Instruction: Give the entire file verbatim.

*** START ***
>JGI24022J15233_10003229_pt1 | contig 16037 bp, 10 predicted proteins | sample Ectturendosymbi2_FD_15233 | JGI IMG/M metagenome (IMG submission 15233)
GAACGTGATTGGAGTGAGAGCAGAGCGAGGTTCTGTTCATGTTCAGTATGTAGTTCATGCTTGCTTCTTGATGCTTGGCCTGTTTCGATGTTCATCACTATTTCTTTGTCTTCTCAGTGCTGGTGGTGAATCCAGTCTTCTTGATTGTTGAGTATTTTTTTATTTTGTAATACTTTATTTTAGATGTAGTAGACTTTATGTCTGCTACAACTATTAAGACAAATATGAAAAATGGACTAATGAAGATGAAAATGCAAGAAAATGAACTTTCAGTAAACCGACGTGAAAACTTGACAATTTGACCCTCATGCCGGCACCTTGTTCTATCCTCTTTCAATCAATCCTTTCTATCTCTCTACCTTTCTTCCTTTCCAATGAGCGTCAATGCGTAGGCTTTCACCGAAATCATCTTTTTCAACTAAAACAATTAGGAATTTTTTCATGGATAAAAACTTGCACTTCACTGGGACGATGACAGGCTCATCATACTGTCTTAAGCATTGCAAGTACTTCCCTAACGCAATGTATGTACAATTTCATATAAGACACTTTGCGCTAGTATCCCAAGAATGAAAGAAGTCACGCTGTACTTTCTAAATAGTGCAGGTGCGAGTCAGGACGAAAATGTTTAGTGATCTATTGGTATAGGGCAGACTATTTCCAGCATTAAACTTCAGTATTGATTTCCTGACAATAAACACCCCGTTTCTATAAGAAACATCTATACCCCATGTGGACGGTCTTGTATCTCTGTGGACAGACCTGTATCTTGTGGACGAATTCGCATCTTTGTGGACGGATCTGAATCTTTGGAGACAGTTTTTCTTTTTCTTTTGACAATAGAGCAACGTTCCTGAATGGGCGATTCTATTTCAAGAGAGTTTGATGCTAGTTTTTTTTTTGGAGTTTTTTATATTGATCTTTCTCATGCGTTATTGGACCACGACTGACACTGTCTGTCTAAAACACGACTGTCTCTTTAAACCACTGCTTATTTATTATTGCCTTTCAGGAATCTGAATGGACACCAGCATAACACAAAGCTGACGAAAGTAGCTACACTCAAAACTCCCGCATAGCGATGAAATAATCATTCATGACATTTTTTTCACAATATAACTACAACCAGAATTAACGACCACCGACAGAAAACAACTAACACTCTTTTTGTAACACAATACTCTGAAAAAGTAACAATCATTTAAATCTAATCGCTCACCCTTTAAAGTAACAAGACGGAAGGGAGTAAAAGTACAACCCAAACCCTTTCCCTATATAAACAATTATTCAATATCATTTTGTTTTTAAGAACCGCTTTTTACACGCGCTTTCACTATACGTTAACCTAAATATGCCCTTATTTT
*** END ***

>JGI24022J15233_10003229_pt1 | contig 16037 bp, 10 predicted proteins | sample Ectturendosymbi2_FD_15233 | JGI IMG/M metagenome (IMG submission 15233)
GAACGTGATTGGAGTGAGAGCAGAGCGAGGTTCTGTTCATGTTCAGTATGTAGTTCATGCTTGCTTCTTGATGCTTGGCCTGTTTCGATGTTCATCACTATTTCTTTGTCTTCTCAGTGCTGGTGGTGAATCCAGTCTTCTTGATTGTTGAGTATTTTTTTATTTTGTAATACTTTATTTTAGATGTAGTAGACTTTATGTCTGCTACAACTATTAAGACAAATATGAAAAATGGACTAATGAAGATGAAAATGCAAGAAAATGAACTTTCAGTAAACCGACGTGAAAACTTGACAATTTGACCCTCATGCCGGCACCTTGTTCTATCCTCTTTCAATCAATCCTTTCTATCTCTCTACCTTTCTTCCTTTCCAATGAGCGTCAATGCGTAGGCTTTCACCGAAATCATCTTTTTCAACTAAAACAATTAGGAATTTTTTCATGGATAAAAACTTGCACTTCACTGGGACGATGACAGGCTCATCATACTGTCTTAAGCATTGCAAGTACTTCCCTAACGCAATGTATGTACAATTTCATATAAGACACTTTGCGCTAGTATCCCAAGAATGAAAGAAGTCACGCTGTACTTTCTAAATAGTGCAGGTGCGAGTCAGGACGAAAATGTTTAGTGATCTATTGGTATAGGGCAGACTATTTCCAGCATTAAACTTCAGTATTGATTTCCTGACAATAAACACCCCGTTTCTATAAGAAACATCTATACCCCATGTGGACGGTCTTGTATCTCTGTGGACAGACCTGTATCTTGTGGACGAATTCGCATCTTTGTGGACGGATCTGAATCTTTGGAGACAGTTTTTCTTTTTCTTTTGACAATAGAGCAACGTTCCTGAATGGGCGATTCTATTTCAAGAGAGTTTGATGCTAGTTTTTTTTTTGGAGTTTTTTATATTGATCTTTCTCATGCGTTATTGGACCACGACTGACACTGTCTGTCTAAAACACGACTGTCTCTTTAAACCACTGCTTATTTATTATTGCCTTTCAGGAATCTGAATGGACACCAGCATAACACAAAGCTGACGAAAGTAGCTACACTCAAAACTCCCGCATAGCGATGAAATAATCATTCATGACATTTTTTTCACAATATAACTACAACCAGAATTAACGACCACCGACAGAAAACAACTAACACTCTTTTTGTAACACAATACTCTGAAAAAGTAACAATCATTTAAATCTAATCGCTCACCCTTTAAAGTAACAAGACGGAAGGGAGTAAAAGTACAACCCAAACCCTTTCCCTATATAAACAATTATTCAATATCATTTTGTTTTTAAGAACCGCTTTTTACACGCGCTTTCACTATACGTTAACCTAAATATGCCCTTATTTT